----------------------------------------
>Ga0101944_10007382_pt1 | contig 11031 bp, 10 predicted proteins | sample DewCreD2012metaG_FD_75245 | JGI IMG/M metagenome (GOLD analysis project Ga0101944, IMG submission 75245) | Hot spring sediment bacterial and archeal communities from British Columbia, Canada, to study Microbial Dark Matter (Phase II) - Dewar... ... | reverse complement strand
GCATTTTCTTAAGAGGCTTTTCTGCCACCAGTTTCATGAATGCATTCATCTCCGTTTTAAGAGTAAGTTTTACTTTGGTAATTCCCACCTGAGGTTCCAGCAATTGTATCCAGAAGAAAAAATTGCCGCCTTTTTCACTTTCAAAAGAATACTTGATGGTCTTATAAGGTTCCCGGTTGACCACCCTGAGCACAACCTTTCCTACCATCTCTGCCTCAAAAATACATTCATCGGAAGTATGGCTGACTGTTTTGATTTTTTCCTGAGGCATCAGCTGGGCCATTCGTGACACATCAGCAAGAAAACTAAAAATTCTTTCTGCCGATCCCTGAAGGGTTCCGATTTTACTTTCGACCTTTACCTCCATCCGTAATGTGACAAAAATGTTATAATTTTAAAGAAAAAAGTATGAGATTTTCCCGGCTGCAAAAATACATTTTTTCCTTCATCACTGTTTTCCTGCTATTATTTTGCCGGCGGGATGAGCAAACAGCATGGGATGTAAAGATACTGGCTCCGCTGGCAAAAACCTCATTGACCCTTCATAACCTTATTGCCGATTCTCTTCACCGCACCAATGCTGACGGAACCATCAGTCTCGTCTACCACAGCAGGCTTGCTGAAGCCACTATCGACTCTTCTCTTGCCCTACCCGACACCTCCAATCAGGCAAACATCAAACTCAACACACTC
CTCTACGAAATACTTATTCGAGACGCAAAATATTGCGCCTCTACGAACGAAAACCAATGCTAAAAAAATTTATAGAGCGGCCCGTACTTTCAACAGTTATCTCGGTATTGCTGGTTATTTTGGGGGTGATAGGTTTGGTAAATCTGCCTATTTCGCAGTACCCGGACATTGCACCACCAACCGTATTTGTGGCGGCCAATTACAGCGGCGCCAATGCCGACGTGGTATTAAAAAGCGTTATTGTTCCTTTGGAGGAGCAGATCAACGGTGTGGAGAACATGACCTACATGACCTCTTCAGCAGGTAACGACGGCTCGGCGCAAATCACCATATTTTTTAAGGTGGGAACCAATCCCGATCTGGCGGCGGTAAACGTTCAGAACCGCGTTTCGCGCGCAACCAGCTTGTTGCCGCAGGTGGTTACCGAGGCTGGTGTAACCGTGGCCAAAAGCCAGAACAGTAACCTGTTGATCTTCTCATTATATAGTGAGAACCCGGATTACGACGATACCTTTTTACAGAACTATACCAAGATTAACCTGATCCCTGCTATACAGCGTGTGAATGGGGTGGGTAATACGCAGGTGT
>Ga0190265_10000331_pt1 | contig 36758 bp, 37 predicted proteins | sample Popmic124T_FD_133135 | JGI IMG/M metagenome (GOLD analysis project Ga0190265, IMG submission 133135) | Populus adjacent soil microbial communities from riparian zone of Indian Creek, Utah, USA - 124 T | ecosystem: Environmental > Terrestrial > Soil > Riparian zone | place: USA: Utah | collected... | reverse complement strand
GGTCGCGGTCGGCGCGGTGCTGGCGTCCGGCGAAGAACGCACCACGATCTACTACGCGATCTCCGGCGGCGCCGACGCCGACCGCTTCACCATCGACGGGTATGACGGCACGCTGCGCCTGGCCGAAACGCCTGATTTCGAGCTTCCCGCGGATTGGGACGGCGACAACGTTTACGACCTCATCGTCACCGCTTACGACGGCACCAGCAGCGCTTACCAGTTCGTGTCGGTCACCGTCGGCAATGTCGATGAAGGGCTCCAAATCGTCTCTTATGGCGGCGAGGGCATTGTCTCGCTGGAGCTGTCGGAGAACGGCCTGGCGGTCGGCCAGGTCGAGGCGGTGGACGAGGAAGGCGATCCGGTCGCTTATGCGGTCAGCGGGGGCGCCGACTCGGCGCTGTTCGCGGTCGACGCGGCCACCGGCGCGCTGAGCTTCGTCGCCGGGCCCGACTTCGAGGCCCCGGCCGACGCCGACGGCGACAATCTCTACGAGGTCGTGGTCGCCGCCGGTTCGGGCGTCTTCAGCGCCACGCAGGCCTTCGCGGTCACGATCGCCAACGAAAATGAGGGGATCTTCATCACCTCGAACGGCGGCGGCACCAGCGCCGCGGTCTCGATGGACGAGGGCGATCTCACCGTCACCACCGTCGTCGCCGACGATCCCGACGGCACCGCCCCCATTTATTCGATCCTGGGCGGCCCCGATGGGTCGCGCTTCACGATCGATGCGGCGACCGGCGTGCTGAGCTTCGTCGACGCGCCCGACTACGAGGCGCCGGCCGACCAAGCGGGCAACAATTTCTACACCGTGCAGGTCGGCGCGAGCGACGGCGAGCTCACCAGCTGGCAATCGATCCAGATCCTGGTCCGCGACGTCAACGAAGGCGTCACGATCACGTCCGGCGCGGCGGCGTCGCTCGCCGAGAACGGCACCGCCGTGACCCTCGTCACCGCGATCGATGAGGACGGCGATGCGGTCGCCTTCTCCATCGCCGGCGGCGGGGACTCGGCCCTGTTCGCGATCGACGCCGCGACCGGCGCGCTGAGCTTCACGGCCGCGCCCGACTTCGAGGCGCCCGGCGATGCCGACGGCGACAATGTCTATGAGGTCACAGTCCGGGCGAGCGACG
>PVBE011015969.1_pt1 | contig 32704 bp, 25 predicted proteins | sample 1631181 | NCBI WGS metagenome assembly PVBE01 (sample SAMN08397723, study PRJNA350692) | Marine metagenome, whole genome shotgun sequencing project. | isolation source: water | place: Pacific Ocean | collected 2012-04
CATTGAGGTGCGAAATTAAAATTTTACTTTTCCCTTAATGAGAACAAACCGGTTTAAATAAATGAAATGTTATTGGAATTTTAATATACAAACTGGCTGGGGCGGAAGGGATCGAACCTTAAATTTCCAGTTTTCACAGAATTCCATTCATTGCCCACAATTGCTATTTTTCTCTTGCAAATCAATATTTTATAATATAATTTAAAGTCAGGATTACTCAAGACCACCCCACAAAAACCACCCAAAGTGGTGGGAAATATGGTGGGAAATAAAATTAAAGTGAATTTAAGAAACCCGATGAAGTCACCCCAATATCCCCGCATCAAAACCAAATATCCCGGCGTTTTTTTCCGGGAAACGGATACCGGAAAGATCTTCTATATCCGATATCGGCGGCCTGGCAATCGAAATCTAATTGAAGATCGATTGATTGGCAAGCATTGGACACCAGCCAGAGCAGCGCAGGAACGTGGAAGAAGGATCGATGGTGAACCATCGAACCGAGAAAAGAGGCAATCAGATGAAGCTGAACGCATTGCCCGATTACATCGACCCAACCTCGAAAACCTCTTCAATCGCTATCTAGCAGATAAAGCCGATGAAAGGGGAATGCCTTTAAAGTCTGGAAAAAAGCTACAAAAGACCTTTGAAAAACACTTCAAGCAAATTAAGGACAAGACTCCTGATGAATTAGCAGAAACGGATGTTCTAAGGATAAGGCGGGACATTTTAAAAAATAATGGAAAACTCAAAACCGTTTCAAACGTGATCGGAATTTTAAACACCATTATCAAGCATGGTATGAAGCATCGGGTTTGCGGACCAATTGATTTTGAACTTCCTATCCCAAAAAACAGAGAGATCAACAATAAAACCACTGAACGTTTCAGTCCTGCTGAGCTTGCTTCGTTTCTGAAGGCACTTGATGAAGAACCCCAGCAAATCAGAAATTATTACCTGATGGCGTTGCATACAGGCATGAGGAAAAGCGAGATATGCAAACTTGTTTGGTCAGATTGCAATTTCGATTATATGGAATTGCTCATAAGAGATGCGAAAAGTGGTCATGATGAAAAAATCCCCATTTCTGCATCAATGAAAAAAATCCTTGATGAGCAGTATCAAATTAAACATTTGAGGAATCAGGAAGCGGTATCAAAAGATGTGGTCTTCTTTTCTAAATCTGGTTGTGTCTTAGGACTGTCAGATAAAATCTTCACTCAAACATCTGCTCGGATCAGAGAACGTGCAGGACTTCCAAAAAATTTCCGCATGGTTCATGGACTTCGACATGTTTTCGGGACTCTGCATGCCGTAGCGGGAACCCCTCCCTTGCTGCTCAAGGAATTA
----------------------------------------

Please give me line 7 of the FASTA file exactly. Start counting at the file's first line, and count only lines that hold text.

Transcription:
CATTGAGGTGCGAAATTAAAATTTTACTTTTCCCTTAATGAGAACAAACCGGTTTAAATAAATGAAATGTTATTGGAATTTTAATATACAAACTGGCTGGGGCGGAAGGGATCGAACCTTAAATTTCCAGTTTTCACAGAATTCCATTCATTGCCCACAATTGCTATTTTTCTCTTGCAAATCAATATTTTATAATATAATTTAAAGTCAGGATTACTCAAGACCACCCCACAAAAACCACCCAAAGTGGTGGGAAATATGGTGGGAAATAAAATTAAAGTGAATTTAAGAAACCCGATGAAGTCACCCCAATATCCCCGCATCAAAACCAAATATCCCGGCGTTTTTTTCCGGGAAACGGATACCGGAAAGATCTTCTATATCCGATATCGGCGGCCTGGCAATCGAAATCTAATTGAAGATCGATTGATTGGCAAGCATTGGACACCAGCCAGAGCAGCGCAGGAACGTGGAAGAAGGATCGATGGTGAACCATCGAACCGAGAAAAGAGGCAATCAGATGAAGCTGAACGCATTGCCCGATTACATCGACCCAACCTCGAAAACCTCTTCAATCGCTATCTAGCAGATAAAGCCGATGAAAGGGGAATGCCTTTAAAGTCTGGAAAAAAGCTACAAAAGACCTTTGAAAAACACTTCAAGCAAATTAAGGACAAGACTCCTGATGAATTAGCAGAAACGGATGTTCTAAGGATAAGGCGGGACATTTTAAAAAATAATGGAAAACTCAAAACCGTTTCAAACGTGATCGGAATTTTAAACACCATTATCAAGCATGGTATGAAGCATCGGGTTTGCGGACCAATTGATTTTGAACTTCCTATCCCAAAAAACAGAGAGATCAACAATAAAACCACTGAACGTTTCAGTCCTGCTGAGCTTGCTTCGTTTCTGAAGGCACTTGATGAAGAACCCCAGCAAATCAGAAATTATTACCTGATGGCGTTGCATACAGGCATGAGGAAAAGCGAGATATGCAAACTTGTTTGGTCAGATTGCAATTTCGATTATATGGAATTGCTCATAAGAGATGCGAAAAGTGGTCATGATGAAAAAATCCCCATTTCTGCATCAATGAAAAAAATCCTTGATGAGCAGTATCAAATTAAACATTTGAGGAATCAGGAAGCGGTATCAAAAGATGTGGTCTTCTTTTCTAAATCTGGTTGTGTCTTAGGACTGTCAGATAAAATCTTCACTCAAACATCTGCTCGGATCAGAGAACGTGCAGGACTTCCAAAAAATTTCCGCATGGTTCATGGACTTCGACATGTTTTCGGGACTCTGCATGCCGTAGCGGGAACCCCTCCCTTGCTGCTCAAGGAATTA